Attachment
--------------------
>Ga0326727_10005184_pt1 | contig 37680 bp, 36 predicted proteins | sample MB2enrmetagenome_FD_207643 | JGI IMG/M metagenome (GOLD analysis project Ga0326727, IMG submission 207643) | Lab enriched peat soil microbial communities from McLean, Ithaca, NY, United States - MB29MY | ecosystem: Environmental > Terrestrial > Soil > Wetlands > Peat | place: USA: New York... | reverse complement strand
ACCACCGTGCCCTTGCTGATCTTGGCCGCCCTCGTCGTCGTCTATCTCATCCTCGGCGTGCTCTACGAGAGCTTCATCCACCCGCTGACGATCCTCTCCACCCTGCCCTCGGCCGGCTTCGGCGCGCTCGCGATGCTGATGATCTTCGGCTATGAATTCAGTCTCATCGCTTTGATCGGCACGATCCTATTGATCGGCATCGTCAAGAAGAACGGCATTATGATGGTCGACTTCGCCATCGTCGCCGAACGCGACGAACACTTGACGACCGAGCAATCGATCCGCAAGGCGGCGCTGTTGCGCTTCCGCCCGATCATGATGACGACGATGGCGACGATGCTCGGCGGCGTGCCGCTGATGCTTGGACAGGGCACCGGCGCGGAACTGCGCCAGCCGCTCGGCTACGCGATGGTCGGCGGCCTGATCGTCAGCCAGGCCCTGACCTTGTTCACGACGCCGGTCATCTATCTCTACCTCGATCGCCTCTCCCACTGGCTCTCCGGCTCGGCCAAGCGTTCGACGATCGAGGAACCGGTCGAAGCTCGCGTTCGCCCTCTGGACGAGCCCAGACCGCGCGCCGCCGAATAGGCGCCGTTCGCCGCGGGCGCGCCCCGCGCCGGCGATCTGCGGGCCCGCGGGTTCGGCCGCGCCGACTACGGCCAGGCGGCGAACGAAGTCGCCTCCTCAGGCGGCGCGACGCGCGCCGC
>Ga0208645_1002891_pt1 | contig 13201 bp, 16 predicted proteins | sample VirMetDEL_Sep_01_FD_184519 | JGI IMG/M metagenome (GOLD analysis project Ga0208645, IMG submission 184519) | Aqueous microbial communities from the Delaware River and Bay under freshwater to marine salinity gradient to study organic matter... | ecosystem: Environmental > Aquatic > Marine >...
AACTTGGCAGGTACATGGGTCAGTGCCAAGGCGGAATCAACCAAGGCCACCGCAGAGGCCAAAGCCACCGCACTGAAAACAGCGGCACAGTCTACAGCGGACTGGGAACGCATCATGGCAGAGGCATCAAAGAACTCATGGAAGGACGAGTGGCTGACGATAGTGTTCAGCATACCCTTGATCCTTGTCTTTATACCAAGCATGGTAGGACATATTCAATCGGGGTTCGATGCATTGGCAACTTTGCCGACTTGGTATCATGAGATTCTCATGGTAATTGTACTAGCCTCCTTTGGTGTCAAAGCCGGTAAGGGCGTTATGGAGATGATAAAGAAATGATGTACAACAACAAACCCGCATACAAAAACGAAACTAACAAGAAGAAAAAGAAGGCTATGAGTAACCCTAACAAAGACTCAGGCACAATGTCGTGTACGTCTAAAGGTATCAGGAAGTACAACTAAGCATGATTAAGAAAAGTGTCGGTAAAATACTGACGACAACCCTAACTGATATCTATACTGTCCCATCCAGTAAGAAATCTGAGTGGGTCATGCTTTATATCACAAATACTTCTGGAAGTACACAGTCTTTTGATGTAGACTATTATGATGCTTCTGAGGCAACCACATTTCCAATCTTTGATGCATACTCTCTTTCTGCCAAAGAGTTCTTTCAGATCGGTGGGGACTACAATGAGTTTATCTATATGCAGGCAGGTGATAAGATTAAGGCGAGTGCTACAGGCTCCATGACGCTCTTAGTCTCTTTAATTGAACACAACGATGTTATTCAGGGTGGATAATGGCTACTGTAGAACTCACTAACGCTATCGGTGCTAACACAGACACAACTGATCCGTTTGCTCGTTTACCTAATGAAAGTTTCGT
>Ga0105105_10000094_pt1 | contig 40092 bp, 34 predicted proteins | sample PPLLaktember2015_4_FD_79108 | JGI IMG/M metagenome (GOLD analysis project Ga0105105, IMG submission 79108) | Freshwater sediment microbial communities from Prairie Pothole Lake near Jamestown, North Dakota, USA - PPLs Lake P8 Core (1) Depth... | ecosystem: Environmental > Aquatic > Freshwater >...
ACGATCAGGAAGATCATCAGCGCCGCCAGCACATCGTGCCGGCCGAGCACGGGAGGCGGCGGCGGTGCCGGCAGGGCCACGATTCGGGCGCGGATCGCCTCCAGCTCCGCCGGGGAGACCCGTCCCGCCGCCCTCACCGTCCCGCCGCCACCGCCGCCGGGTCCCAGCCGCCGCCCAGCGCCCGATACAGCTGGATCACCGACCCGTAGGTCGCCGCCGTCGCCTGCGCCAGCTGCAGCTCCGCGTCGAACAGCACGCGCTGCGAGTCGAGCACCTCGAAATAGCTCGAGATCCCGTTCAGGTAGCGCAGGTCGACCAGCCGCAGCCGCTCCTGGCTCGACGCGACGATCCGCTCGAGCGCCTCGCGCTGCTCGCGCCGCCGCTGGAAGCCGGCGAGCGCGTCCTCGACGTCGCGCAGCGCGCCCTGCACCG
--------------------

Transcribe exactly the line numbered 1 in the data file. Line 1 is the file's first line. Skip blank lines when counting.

>Ga0326727_10005184_pt1 | contig 37680 bp, 36 predicted proteins | sample MB2enrmetagenome_FD_207643 | JGI IMG/M metagenome (GOLD analysis project Ga0326727, IMG submission 207643) | Lab enriched peat soil microbial communities from McLean, Ithaca, NY, United States - MB29MY | ecosystem: Environmental > Terrestrial > Soil > Wetlands > Peat | place: USA: New York... | reverse complement strand